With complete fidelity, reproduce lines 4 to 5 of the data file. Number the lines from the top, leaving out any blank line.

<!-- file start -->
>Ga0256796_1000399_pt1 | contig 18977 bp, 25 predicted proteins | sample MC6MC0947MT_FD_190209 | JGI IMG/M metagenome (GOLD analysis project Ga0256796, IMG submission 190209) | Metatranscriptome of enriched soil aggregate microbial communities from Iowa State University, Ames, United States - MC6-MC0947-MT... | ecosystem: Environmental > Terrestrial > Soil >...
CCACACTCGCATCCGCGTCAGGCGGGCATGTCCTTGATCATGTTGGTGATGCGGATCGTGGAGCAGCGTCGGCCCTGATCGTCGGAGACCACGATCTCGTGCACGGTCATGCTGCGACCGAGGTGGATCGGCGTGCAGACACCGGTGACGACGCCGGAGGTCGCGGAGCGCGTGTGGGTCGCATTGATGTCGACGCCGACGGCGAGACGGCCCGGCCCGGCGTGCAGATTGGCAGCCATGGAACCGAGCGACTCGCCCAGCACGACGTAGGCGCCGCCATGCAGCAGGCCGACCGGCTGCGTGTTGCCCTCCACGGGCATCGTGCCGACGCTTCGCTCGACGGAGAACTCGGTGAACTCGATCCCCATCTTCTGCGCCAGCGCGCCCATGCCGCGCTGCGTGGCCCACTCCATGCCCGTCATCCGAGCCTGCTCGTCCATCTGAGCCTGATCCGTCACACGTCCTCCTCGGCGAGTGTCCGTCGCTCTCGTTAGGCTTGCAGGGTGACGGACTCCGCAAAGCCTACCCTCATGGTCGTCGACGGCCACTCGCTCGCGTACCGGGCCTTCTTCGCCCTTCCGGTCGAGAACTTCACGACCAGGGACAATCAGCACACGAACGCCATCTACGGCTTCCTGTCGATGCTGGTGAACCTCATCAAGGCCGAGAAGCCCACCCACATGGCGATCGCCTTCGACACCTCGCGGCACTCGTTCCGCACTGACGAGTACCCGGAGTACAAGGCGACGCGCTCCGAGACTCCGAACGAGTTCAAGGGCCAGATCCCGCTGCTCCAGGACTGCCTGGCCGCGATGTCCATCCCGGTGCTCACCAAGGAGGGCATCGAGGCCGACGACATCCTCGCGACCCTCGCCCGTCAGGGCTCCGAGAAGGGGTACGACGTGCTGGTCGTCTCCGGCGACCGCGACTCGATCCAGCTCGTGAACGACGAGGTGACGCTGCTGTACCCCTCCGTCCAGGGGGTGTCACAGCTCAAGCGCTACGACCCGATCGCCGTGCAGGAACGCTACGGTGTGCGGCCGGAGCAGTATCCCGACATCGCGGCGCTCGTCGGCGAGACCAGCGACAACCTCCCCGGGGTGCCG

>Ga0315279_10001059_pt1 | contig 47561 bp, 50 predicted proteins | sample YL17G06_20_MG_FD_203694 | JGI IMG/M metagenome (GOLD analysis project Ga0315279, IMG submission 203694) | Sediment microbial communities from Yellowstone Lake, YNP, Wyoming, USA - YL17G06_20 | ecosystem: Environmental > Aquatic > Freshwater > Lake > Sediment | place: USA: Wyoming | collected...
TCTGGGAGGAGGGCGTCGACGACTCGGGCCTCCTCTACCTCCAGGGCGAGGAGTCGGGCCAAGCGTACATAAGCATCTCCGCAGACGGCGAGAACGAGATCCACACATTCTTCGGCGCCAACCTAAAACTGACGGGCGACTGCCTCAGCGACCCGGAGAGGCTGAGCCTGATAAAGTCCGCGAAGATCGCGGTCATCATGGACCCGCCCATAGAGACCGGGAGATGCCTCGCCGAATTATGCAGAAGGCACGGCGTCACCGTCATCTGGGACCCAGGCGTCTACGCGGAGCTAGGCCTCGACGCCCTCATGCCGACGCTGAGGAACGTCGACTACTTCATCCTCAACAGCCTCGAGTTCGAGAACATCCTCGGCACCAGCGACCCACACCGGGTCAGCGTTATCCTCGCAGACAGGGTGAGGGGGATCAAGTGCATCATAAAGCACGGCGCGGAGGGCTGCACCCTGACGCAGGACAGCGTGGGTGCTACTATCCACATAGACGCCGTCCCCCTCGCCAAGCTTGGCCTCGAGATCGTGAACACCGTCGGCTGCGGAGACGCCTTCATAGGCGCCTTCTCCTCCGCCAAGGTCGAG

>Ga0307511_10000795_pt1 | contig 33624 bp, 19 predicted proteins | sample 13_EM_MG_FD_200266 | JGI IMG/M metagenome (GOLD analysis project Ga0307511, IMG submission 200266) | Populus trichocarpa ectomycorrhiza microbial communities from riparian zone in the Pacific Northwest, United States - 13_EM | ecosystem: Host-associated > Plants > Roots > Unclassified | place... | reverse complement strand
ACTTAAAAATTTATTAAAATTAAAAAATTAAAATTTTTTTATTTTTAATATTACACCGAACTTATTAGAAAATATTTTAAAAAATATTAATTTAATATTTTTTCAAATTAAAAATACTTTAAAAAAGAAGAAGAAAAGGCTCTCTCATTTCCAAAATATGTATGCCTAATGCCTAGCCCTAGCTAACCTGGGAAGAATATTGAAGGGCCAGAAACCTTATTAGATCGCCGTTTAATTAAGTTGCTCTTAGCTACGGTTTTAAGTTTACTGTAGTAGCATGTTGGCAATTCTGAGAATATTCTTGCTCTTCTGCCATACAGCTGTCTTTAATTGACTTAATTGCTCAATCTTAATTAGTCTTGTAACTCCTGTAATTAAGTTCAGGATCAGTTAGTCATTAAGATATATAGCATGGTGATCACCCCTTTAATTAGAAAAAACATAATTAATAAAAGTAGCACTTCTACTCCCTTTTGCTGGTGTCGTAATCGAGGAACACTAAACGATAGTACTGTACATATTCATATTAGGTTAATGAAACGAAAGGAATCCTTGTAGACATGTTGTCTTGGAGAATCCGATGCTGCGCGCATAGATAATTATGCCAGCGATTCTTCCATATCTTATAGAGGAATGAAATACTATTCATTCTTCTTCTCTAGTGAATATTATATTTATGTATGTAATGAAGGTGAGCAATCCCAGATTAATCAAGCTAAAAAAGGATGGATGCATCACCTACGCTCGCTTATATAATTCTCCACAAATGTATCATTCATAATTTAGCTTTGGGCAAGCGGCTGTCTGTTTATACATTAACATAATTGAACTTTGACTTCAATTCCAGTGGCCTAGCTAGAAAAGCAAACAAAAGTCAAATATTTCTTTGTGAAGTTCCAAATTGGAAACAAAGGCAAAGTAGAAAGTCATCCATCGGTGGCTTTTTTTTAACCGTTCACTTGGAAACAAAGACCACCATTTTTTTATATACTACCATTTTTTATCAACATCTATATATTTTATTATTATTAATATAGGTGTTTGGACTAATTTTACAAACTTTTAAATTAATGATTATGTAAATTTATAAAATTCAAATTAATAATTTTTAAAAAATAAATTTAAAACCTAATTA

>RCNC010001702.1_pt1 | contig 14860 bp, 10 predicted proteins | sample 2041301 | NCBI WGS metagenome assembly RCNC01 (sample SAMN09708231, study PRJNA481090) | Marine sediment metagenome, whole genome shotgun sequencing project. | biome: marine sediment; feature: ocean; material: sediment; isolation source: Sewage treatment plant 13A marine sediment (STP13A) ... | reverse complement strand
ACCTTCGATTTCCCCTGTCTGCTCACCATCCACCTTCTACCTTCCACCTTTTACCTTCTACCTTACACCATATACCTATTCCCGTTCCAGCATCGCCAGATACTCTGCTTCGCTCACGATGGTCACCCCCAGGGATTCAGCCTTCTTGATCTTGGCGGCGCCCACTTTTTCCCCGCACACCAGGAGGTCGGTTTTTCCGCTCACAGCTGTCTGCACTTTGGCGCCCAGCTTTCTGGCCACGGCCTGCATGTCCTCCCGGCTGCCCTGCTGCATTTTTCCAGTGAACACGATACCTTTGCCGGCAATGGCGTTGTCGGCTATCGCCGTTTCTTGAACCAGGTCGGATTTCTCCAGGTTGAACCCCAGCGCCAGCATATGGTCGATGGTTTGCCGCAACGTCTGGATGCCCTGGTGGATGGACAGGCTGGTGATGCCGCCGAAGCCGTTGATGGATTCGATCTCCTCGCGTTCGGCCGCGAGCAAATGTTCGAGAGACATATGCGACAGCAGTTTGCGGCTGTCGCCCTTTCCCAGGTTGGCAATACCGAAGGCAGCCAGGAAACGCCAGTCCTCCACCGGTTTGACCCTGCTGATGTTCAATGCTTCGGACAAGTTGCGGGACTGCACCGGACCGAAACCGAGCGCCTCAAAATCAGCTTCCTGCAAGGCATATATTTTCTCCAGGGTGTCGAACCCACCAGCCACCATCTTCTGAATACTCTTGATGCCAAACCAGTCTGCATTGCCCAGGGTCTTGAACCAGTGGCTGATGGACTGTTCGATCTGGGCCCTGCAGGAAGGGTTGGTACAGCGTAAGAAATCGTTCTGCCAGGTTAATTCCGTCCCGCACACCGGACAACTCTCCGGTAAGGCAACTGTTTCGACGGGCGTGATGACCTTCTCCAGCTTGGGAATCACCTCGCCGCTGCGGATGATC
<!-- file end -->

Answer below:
TCTGGGAGGAGGGCGTCGACGACTCGGGCCTCCTCTACCTCCAGGGCGAGGAGTCGGGCCAAGCGTACATAAGCATCTCCGCAGACGGCGAGAACGAGATCCACACATTCTTCGGCGCCAACCTAAAACTGACGGGCGACTGCCTCAGCGACCCGGAGAGGCTGAGCCTGATAAAGTCCGCGAAGATCGCGGTCATCATGGACCCGCCCATAGAGACCGGGAGATGCCTCGCCGAATTATGCAGAAGGCACGGCGTCACCGTCATCTGGGACCCAGGCGTCTACGCGGAGCTAGGCCTCGACGCCCTCATGCCGACGCTGAGGAACGTCGACTACTTCATCCTCAACAGCCTCGAGTTCGAGAACATCCTCGGCACCAGCGACCCACACCGGGTCAGCGTTATCCTCGCAGACAGGGTGAGGGGGATCAAGTGCATCATAAAGCACGGCGCGGAGGGCTGCACCCTGACGCAGGACAGCGTGGGTGCTACTATCCACATAGACGCCGTCCCCCTCGCCAAGCTTGGCCTCGAGATCGTGAACACCGTCGGCTGCGGAGACGCCTTCATAGGCGCCTTCTCCTCCGCCAAGGTCGAG

>Ga0307511_10000795_pt1 | contig 33624 bp, 19 predicted proteins | sample 13_EM_MG_FD_200266 | JGI IMG/M metagenome (GOLD analysis project Ga0307511, IMG submission 200266) | Populus trichocarpa ectomycorrhiza microbial communities from riparian zone in the Pacific Northwest, United States - 13_EM | ecosystem: Host-associated > Plants > Roots > Unclassified | place... | reverse complement strand